Introduction to Digital HumanitiesMain MenuWhat is Digital Humanities?Module I: A Theoretical IntroductionExploring The Tool BoxModule I: An Experiential IntroductionCreating Digital IdentitiesModule I: A Personal IntroductionConstructing DataModule II: DH MethodsWorking with Big DataModule II: DH MethodsData VisualizationModule II: DH MethodsMappingModule II: DH MethodsDistant ReadingModule II: DH MethodsNetwork AnalysisModule II: DH MethodsCritical Platform StudiesModule III: Critical PerspectivesPostcolonial and Intersectional Digital HumanitiesModule III: Critical PerspectivesPortfolioModule IV: Creative ExpressionsAndrea Davise50475e163fb87bc8bd10c6c0244468fd91e8da5Digital Humanities Certificate
12018-07-10T00:24:19-07:00Andrea Davise50475e163fb87bc8bd10c6c0244468fd91e8da5308621Distant reading example shows the structure of and the themes in Jack Kerouac’s “On the Road” from http://www.stefanieposavec.com/writing-without-wordsplain2018-07-10T00:24:19-07:00Intro to DH-HS3393Andrea Davise50475e163fb87bc8bd10c6c0244468fd91e8da5
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12019-04-30T19:25:43-07:00Distant Reading6Module II: DH Methodsplain2019-05-20T10:09:16-07:00In 2014, Stanford professor Franco Moretti won a National Book Critics Circle Award for his collection of essays titled Distant Reading. As Joshua Rothman from TheNew Yorker explains here:
The basic idea in Moretti’s work is that, if you really want to understand literature, you can’t just read a few books or poems over and over (“Hamlet,” “Anna Karenina,” “The Waste Land”). Instead, you have to work with hundreds or even thousands of texts at a time. By turning those books into data, and analyzing that data, you can discover facts about literature in general—facts that are true not just about a small number of canonized works but about what the critic Margaret Cohen has called the “Great Unread.”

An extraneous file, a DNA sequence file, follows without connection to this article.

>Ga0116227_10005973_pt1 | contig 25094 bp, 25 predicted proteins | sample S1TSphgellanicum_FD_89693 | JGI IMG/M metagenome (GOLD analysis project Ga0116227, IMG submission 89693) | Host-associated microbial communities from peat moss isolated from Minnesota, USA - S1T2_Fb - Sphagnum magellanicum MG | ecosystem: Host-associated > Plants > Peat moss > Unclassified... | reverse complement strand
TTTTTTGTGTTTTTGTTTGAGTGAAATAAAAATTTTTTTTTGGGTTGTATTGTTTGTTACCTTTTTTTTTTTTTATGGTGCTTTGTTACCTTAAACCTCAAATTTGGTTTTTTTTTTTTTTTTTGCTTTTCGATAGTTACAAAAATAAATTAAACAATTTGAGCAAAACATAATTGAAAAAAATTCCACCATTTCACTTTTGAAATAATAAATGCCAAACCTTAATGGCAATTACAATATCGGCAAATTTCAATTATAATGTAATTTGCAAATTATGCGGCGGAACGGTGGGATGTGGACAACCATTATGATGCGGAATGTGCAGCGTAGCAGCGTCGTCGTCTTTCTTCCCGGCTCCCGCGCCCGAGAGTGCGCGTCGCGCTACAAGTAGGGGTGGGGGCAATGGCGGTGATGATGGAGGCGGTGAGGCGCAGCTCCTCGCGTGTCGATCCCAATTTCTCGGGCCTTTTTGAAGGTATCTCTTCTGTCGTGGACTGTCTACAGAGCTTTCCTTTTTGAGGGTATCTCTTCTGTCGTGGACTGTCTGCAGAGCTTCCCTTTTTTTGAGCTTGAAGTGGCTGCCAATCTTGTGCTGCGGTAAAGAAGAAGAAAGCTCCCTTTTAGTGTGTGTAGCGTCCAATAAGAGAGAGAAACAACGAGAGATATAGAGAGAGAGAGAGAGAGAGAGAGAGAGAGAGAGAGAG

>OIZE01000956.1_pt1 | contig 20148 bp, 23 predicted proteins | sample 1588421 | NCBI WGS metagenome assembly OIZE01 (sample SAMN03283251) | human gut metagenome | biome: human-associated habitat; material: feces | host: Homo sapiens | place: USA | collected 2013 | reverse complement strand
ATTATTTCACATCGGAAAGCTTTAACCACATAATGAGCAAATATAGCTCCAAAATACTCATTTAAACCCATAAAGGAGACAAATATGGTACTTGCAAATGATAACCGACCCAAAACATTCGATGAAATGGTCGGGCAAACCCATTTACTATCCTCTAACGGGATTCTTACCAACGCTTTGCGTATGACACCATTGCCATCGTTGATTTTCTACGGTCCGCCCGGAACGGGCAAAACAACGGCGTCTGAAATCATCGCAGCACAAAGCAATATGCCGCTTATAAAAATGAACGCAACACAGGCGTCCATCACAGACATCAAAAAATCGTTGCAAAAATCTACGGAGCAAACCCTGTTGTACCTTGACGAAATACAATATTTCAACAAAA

Keeping this premise in mind, read and collaboratively annotate:
1. Ted Underwood, "Distant Reading and Recent Intellectual History,"in Mathew Gold and Lauren Klein eds., Debates in Digital Humanities 2016. Open access edition, http://dhdebates.gc.cuny.edu/. Hypothesis link.
2. Franco Moretti, “Patterns and Interpretation,” Pamphlets of the Stanford Literary Lab, 2017, https://litlab.stanford.edu/pamphlets/. Hypothesis link.
Drawing on the insights you have gained from the assigned readings, use Voyant to analyze a demo corpora from Alan Liu's Data Collections and Datasets. After you have selected your corpus and uploaded it into Voyant, use The Practical Guide to Text Analysis with Voyant Tools (embedded via iframe below) to help you interpret the resulting visualizations. Embed your visualizations via iframe and/or the Voyant export function in your "Assignment #8" page of our workbook with a discussion of how you draw meaning from specific visualizations. What do they tell you about your corpus? Could you have arrived at that interpretation via close-reading, why or why not? Be sure to follow the instructions on the "Assignment" page of our workbook to make sure that it shows up in the contents of your personal page and the "Assignment #8" page.